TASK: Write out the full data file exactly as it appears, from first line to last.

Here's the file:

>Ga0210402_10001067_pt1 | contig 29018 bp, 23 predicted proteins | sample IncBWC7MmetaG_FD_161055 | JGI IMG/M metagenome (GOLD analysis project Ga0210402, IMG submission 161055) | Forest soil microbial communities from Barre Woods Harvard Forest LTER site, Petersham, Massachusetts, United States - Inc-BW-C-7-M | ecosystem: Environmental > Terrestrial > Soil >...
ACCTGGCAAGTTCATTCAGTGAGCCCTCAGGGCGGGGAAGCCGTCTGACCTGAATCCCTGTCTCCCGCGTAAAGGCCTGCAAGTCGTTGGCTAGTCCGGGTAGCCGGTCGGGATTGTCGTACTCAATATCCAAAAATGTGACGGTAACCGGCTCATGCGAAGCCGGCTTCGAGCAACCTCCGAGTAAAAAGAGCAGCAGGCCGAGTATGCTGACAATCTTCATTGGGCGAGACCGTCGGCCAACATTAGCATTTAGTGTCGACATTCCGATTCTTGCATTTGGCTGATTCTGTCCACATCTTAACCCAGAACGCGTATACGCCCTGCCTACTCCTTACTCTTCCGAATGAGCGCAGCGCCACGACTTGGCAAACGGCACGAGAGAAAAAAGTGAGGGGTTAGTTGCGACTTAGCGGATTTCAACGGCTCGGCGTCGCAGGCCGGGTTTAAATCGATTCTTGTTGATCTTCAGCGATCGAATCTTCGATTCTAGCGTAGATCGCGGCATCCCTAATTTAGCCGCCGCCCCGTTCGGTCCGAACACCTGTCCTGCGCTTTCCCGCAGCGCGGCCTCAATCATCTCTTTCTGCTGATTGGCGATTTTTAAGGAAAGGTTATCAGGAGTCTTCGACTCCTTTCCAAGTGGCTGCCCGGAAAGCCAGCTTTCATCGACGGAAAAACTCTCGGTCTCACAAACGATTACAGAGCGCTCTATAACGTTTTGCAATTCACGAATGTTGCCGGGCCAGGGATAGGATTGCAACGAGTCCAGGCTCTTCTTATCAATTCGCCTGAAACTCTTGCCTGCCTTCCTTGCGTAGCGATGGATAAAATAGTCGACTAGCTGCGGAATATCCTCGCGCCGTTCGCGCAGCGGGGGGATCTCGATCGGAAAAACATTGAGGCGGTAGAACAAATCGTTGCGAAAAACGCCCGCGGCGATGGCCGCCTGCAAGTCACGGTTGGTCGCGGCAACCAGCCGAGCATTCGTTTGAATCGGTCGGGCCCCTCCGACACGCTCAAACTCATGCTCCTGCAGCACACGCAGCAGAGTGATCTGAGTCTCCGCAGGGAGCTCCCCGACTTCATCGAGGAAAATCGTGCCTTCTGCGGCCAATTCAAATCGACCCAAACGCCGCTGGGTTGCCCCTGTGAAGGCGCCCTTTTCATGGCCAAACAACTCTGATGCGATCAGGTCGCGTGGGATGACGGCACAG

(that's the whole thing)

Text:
>Ga0210402_10001067_pt1 | contig 29018 bp, 23 predicted proteins | sample IncBWC7MmetaG_FD_161055 | JGI IMG/M metagenome (GOLD analysis project Ga0210402, IMG submission 161055) | Forest soil microbial communities from Barre Woods Harvard Forest LTER site, Petersham, Massachusetts, United States - Inc-BW-C-7-M | ecosystem: Environmental > Terrestrial > Soil >...
ACCTGGCAAGTTCATTCAGTGAGCCCTCAGGGCGGGGAAGCCGTCTGACCTGAATCCCTGTCTCCCGCGTAAAGGCCTGCAAGTCGTTGGCTAGTCCGGGTAGCCGGTCGGGATTGTCGTACTCAATATCCAAAAATGTGACGGTAACCGGCTCATGCGAAGCCGGCTTCGAGCAACCTCCGAGTAAAAAGAGCAGCAGGCCGAGTATGCTGACAATCTTCATTGGGCGAGACCGTCGGCCAACATTAGCATTTAGTGTCGACATTCCGATTCTTGCATTTGGCTGATTCTGTCCACATCTTAACCCAGAACGCGTATACGCCCTGCCTACTCCTTACTCTTCCGAATGAGCGCAGCGCCACGACTTGGCAAACGGCACGAGAGAAAAAAGTGAGGGGTTAGTTGCGACTTAGCGGATTTCAACGGCTCGGCGTCGCAGGCCGGGTTTAAATCGATTCTTGTTGATCTTCAGCGATCGAATCTTCGATTCTAGCGTAGATCGCGGCATCCCTAATTTAGCCGCCGCCCCGTTCGGTCCGAACACCTGTCCTGCGCTTTCCCGCAGCGCGGCCTCAATCATCTCTTTCTGCTGATTGGCGATTTTTAAGGAAAGGTTATCAGGAGTCTTCGACTCCTTTCCAAGTGGCTGCCCGGAAAGCCAGCTTTCATCGACGGAAAAACTCTCGGTCTCACAAACGATTACAGAGCGCTCTATAACGTTTTGCAATTCACGAATGTTGCCGGGCCAGGGATAGGATTGCAACGAGTCCAGGCTCTTCTTATCAATTCGCCTGAAACTCTTGCCTGCCTTCCTTGCGTAGCGATGGATAAAATAGTCGACTAGCTGCGGAATATCCTCGCGCCGTTCGCGCAGCGGGGGGATCTCGATCGGAAAAACATTGAGGCGGTAGAACAAATCGTTGCGAAAAACGCCCGCGGCGATGGCCGCCTGCAAGTCACGGTTGGTCGCGGCAACCAGCCGAGCATTCGTTTGAATCGGTCGGGCCCCTCCGACACGCTCAAACTCATGCTCCTGCAGCACACGCAGCAGAGTGATCTGAGTCTCCGCAGGGAGCTCCCCGACTTCATCGAGGAAAATCGTGCCTTCTGCGGCCAATTCAAATCGACCCAAACGCCGCTGGGTTGCCCCTGTGAAGGCGCCCTTTTCATGGCCAAACAACTCTGATGCGATCAGGTCGCGTGGGATGACGGCACAG